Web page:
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Chinatown community members walk out of the Massachusetts Department of Transportation public meeting on the sale and redevelopment of Parcels 25 and 26

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Last week MassDOT, along with the Boston Redevelopment Authority, held its fifth and final public meeting at the State Transportation building, where it unveiled the final guidelines and Invitation to Bid on Parcels 25 and 26. The Chinatown community has dedicated countless hours attending all five meetings and submitting oral and written comments during and after each meeting. The Chinatown community has patiently followed along with MassDOT’s public process, repeating the community’s needs time and time again. MassDOT has failed to respond in good faith and as a result the Chinatown community felt it had exhausted its options and was compelled to walk out en masse.

Parcels 25 and 26 are a 5.5 acre site located in the Chinatown Gateway and New Economy Development areas, nestled between the Chinatown and Leather District neighborhoods. It is one of the last remaining pieces of large, publicly-owned land located, in part, in the Chinatown neighborhood. The Interstate-93 is located on it, as well as the beloved Reggie Wong Park, an anchor of the Chinatown community used by generations of volleyball players and one of only two park spaces in all of Chinatown.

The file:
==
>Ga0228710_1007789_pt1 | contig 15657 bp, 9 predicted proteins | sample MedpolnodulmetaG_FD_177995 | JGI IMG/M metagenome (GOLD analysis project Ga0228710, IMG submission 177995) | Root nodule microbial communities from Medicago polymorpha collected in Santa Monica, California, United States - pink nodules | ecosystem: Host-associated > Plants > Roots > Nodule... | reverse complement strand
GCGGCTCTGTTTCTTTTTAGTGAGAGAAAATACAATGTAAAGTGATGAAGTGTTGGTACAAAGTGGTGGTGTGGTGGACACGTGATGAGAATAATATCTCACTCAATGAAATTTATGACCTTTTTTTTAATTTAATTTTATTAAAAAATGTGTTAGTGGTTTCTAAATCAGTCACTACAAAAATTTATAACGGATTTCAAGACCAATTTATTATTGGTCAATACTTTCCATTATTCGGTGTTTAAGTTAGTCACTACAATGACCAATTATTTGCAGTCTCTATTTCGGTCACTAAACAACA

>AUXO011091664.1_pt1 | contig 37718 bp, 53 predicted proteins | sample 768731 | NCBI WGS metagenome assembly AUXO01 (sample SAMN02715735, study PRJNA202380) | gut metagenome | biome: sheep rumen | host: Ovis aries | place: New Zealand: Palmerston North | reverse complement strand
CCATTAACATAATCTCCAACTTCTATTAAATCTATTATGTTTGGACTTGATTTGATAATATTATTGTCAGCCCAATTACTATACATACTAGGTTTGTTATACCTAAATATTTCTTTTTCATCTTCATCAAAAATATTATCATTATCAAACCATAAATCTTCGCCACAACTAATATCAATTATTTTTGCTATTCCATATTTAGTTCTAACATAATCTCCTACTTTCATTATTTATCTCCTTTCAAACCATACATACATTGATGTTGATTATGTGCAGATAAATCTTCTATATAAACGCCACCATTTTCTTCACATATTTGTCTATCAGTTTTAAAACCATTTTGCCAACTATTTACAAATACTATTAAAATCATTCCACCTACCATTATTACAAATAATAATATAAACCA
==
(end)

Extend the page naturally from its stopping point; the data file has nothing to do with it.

In the latest of four letters to MassDOT, crafted and signed by over twenty Chinatown organizations and individuals and submitted on June 17, the community called for affordable housing units that are truly affordable for Chinatown residents. The average household earns less than $20,000, less than 30% of area median income (AMI) in the greater Boston area. The community also called for expansion of the Reggie Wong Park to accommodate more basketball/volleyball courts, greater protections for community access on the to-be-privately-owned site, and a temporary replacement during construction.

The final ITB indicates that 20 percent of all units should be affordable. But to the Chinatown community’s disappointment, 13 percent will be affordable to households earnings 70 percent AMI, in accordance with the city’s Inclusionary Development Policy (IDP) and out of reach for Chinatown incomes. The remaining 7 percent will have affordability ranging from 50 percent to 120 percent AMI. The average AMI of all affordable units will be 90 percent, meaning nearly all non-inclusionary units will also be out of reach for Chinatown incomes. As for Reggie Wong Park, although the final ITB allows for retention on-site at the same size, it did not meaningfully attempt to address our concerns regarding expansion and access.

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